The Sunday Times, Uncategorized

January 22nd, 2006

Byte by byte, our identity is being stolen

Years ago sophisticated travellers in far-flung places used to smile indulgently at simple tribal people afraid of having their photograph taken. It seemed that in their ignorant way the tribal folk feared that their identity itself was being given for ever into the power of the photographer and his strange machine, to make whatever spells he liked. As it turns out, they were right and are having the last indulgent smile, if not exactly the last laugh, on us.

Our identity — or rather countless aspects of it — is being taken from us in countless new ways by information snapshots. It is complex and frightening. What is deceptive is that each individual loss seems quite trivial; it seems a small matter to hand over elaborate details to a bank, an insurance company, a mortgage company, a credit card company. But every time we make a trivial transaction, we make many of these details available to countless others, both legally and before long illegally.

It makes me feel faintly anxious when an unknown voice in a cinema booking office, on hearing my postcode, gives my exact address. What else does she know? What else could she know if she made the effort? Or if she were dishonest? It is alarming. The ether, or the virtual ether, is heaving with private details about all of us, like the accumulating rubbish in space. All that is as nothing, however, compared with the efforts of the state to steal our identities. What’s worse is that the rate of theft — for it really is a kind of theft — seems to be increasing fast.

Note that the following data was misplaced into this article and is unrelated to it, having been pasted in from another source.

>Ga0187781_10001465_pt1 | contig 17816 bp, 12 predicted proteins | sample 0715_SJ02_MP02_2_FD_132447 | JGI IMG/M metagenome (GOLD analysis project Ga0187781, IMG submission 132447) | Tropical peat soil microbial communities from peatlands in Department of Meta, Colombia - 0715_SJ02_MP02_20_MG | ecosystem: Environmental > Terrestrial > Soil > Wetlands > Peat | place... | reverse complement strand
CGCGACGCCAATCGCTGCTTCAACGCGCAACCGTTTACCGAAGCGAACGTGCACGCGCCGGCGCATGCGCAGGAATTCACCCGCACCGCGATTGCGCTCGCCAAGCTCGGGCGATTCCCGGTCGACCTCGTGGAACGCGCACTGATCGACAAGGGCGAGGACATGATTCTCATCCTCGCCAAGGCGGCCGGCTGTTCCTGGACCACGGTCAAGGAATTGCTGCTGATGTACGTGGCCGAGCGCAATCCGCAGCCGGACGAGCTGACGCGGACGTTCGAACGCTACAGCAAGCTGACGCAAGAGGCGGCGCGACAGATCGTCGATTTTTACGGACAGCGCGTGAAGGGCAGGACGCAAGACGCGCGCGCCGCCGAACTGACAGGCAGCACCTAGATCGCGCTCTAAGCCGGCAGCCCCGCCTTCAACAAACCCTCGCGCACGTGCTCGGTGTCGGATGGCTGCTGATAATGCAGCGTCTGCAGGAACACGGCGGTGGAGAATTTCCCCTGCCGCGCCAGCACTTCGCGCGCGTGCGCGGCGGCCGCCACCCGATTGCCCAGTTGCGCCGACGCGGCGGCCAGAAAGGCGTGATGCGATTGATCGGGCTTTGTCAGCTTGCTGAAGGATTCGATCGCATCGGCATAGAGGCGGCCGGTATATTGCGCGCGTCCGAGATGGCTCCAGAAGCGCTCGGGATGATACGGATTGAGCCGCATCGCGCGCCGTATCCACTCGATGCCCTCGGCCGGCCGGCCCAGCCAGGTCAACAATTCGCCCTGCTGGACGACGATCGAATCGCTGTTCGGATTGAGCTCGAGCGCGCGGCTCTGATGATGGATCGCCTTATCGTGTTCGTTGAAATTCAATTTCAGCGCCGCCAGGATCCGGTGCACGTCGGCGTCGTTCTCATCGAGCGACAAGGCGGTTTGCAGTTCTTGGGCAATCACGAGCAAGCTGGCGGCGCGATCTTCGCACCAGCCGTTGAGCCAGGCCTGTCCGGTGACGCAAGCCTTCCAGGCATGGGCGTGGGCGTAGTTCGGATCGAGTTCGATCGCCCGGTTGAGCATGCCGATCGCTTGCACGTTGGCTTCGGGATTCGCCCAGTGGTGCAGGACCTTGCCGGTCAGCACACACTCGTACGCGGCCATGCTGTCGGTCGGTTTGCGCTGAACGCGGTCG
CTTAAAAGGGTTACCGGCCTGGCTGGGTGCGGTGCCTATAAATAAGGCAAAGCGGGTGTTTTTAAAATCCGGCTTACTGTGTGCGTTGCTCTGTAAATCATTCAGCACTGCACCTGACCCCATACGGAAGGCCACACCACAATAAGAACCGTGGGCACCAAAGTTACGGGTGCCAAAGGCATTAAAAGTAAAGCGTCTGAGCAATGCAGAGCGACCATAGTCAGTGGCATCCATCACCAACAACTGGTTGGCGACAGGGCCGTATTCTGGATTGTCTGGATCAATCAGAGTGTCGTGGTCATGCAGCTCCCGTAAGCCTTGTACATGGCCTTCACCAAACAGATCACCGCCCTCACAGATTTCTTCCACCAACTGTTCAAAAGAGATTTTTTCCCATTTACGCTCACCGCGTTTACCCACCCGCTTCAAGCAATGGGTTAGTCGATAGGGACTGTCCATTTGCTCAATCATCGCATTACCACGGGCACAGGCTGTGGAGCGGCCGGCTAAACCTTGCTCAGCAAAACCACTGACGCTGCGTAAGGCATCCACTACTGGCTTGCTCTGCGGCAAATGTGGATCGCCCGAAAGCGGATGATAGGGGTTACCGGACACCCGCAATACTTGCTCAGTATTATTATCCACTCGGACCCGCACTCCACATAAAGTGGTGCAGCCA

On Friday it emerged that 24,000 young people aged between 10 and 18 have their DNA profiles stored on a nationwide database, even though they have never been cautioned, charged or convicted of an offence. Their genetic identities have been stored by the state for absolutely no reason.

This came out because a diligent MP took the trouble to find out for a constituent why a boy who was wrongly arrested in a case — please note — of mistaken identity, had his DNA profile taken and stored by the police. It seems that of the 3m DNA profiles now held by the national database, nearly 140,000 are from people who have never been charged or cautioned. Why? Worse still, this is perfectly legal. Why? Yesterday it was reported that records of all criminal convictions, and of all cautions, will remain on police files for 100 years, from April onwards. Chief constables have suddenly overturned the principle that offences can be “spent”. This puts paid to the chance of living down youthful indiscretions and turning over a new leaf.

Our medical records are to be made widely available on the new National Health Service computer system, under the Care Record Development Board, for all kinds of NHS employees to obtain, not to mention snoops and hackers. Last week the British Medical Association’s family doctors’ committee, to its great credit, decided that patients should be asked to consent, formally, to having their records entered on the new database.